DECIDED FEBRUARY 21, 1991.
Murder, etc. Fulton Superior Court. Before Judge Daniel.
Kenneth D. Kondritzer, for appellant. Lewis R. Slaton, District Attorney, Rebecca A. Keel, Assistant District Attorney, Michael J. Bowers, Attorney General, C. A. Benjamin Woolf, for appellee.
Terry Lamar Rainwater was convicted of felony murder and possession of a firearm by a convicted felon. He was sentenced to life imprisonment and a consecutive term of five years. We affirm the conviction for felony murder and vacate the conviction for the possession of a firearm by a convicted felon.
The crime occurred on June 15, 1989. Appellant was indicted on July 25, 1989. He was convicted of felony murder on February 5, 1990, sentenced to life imprisonment and five years imprisonment the same day. Appellant filed a motion for new trial on March 5, 1990; the motion was denied on June 28, 1990. Notice of appeal was filed July 26, 1990. The case was docketed in this court September 14, 1990 and was submitted for decision without oral argument on October 26, 1990.
The evidence produced in this case showed that Darlene Eason was trying to sell some food stamps out of her pickup truck when she was approached by Rainwater and two other men. One of the men took Eason's pocketbook out of the truck from the passenger side. Rainwater and Eason began to argue. Rainwater shot Eason as she tried to drive away. Later, Rainwater was overhead talking about the shooting while he was riding on a MARTA bus. He was heard to say "Well, ain't nothing I can do about it now" in response to a comment that he should not have shot Eason. After he was arrested, Rainwater also told an inmate at the jail that he shot Eason because she owed him money for drugs.
Two indictments were issued against Rainwater. The first charged him with murder and felony murder. The underlying felonies specifically named in the felony murder count were armed robbery, possession and sale of a Schedule II drug, and possession of a firearm by a convicted felon. A second indictment charged Rainwater with possession of a firearm by a convicted felon.
1. Appellant asserts that he was deprived of his right to a unanimous jury verdict because the jury was not instructed that in order to convict him of felony murder, all of the jurors must agree, beyond a reasonable doubt, on which one of the three possible underlying felonies appellant committed. We find this enumeration of error to be without merit because Rainwater made no request for such a charge, because the court did in fact charge the jury on the elements of felony murder, necessity to find each element of the crime beyond a reasonable doubt, and the necessity of a unanimous jury verdict.
2. Appellant argues that the conviction for possession of a firearm by a convicted felon should be vacated because it is the lesser included offense of felony murder. The state responds that the jury could have relied on one of the other felonies charged as the basis for the felony murder conviction.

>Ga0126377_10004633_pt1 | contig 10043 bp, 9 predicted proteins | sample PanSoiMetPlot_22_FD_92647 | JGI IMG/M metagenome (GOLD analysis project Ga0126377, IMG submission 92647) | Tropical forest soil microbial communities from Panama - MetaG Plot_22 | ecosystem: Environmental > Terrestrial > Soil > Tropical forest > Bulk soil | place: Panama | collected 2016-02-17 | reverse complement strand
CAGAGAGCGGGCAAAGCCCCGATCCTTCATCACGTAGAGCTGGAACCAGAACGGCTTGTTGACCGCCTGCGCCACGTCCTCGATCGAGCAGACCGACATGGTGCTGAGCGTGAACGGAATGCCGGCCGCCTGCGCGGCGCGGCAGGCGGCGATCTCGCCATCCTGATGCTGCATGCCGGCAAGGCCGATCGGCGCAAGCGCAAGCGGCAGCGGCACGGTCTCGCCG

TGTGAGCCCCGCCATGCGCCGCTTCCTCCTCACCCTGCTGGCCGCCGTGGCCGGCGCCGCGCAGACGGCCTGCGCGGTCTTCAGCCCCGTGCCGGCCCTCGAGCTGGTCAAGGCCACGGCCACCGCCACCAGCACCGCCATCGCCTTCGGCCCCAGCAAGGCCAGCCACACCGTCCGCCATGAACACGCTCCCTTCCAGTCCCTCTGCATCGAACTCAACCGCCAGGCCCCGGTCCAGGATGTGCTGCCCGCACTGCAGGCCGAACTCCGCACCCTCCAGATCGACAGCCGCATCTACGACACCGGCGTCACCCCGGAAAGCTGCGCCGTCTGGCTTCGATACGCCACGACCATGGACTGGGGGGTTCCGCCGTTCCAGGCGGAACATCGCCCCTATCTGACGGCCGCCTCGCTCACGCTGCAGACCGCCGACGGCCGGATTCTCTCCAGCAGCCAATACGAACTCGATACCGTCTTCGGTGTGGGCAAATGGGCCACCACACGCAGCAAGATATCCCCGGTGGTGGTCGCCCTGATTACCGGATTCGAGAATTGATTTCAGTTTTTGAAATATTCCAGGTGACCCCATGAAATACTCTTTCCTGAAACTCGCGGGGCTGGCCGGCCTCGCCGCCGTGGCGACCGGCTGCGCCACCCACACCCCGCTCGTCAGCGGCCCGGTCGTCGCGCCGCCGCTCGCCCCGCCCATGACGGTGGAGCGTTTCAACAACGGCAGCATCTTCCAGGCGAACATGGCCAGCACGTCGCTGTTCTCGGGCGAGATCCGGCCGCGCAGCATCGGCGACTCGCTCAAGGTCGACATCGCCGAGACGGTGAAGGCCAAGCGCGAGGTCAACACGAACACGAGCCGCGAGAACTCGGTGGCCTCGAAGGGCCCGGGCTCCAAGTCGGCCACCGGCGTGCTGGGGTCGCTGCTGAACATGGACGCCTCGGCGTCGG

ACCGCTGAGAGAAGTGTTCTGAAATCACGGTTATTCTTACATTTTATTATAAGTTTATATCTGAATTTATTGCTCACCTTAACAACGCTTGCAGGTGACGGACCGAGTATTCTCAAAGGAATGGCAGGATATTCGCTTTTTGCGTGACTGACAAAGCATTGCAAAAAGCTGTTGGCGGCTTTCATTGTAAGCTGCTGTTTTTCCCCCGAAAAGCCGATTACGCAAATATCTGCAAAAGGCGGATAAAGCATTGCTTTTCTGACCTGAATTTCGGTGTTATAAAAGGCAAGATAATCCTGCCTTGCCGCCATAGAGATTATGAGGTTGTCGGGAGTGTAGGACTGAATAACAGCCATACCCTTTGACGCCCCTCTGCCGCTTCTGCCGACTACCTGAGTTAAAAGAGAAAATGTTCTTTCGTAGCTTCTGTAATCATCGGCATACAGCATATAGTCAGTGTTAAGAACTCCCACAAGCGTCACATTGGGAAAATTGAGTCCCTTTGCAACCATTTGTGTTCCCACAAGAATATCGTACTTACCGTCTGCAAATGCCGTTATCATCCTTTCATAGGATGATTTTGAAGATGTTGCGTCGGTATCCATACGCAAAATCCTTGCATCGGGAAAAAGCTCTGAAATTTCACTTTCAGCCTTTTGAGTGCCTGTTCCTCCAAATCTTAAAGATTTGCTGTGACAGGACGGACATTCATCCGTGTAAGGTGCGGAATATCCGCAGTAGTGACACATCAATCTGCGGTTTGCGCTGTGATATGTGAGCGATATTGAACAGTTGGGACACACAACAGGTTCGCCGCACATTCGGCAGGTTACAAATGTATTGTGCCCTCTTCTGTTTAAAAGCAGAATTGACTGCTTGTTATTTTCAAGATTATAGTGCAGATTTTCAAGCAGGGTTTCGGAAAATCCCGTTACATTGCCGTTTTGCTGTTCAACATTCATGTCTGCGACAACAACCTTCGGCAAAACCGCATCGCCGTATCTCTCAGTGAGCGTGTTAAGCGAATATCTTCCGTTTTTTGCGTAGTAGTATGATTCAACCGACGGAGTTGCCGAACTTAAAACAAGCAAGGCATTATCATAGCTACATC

The general rule is that a defendant may not be lawfully convicted of both felony murder and the underlying felony. Walker v. State, 254 Ga. 149, 152 ( 327 S.E.2d 475), cert. denied 474 U.S. 865 ( 106 S.C. 185, 88 L.Ed.2d 154) (1985). When a jury returns guilty verdicts on several felonies and on a felony murder charge, the court will examine the evidence to determine which felony formed the basis for the felony murder conviction. Blankenship v. State, 247 Ga. 590 ( 277 S.E.2d 505) (1981). The felony that formed the basis of the felony murder conviction would then merge, and the other felony conviction would be allowed to stand. Id. However, when a jury returns a guilty verdict on only one felony in addition to a felony murder conviction, and when that felony is enumerated in the indictment as a possible basis for the felony murder charge, the court will not speculate as to which of the several possible underlying felonies submitted to the jury in the court's charge formed the basis for the felony murder conviction.
The defendant in this case is entitled to the benefit of the doubt in the construction of the verdict. Burke v. State, 248 Ga. 124 ( 281 S.E.2d 607) (1981). We therefore vacate the conviction for possession of a firearm by a convicted felon on the grounds that it is the lesser included offense of felony murder. See, e.g., Walker, supra. We note that any ambiguity in the verdict could have been avoided if the jury verdict form had specified which of the several possible felonies charged formed the basis for a felony murder conviction.
3. Appellant next asserts that the conviction should be reversed for insufficiency of the evidence. We conclude, however, that evidence adduced at trial, when viewed in a light most favorable to the verdict, would authorize a rational trier of fact to find the defendant guilty of felony murder beyond a reasonable doubt. Jackson v. Virginia, 443 U.S. 307 ( 99 S.C. 2781, 61 L.Ed.2d 560) (1979).
4. Appellant contends that his felony murder conviction and sentence for felony murder violate the Eighth Amendment to the United States Constitution. Appellant's argument is identical to the one rejected by this court in Hall v. State, 259 Ga. 243 ( 378 S.E.2d 860) (1989). Accordingly, we reject it here.
5. In his fifth enumeration of error, appellant urges the court to adopt the position espoused in the special concurrence in Johnson v. State, 258 Ga. 856, 859-60 ( 376 S.E.2d 356) (1989). We decline to do so here.
Judgment affirmed in part and vacated in part. All the Justices concur.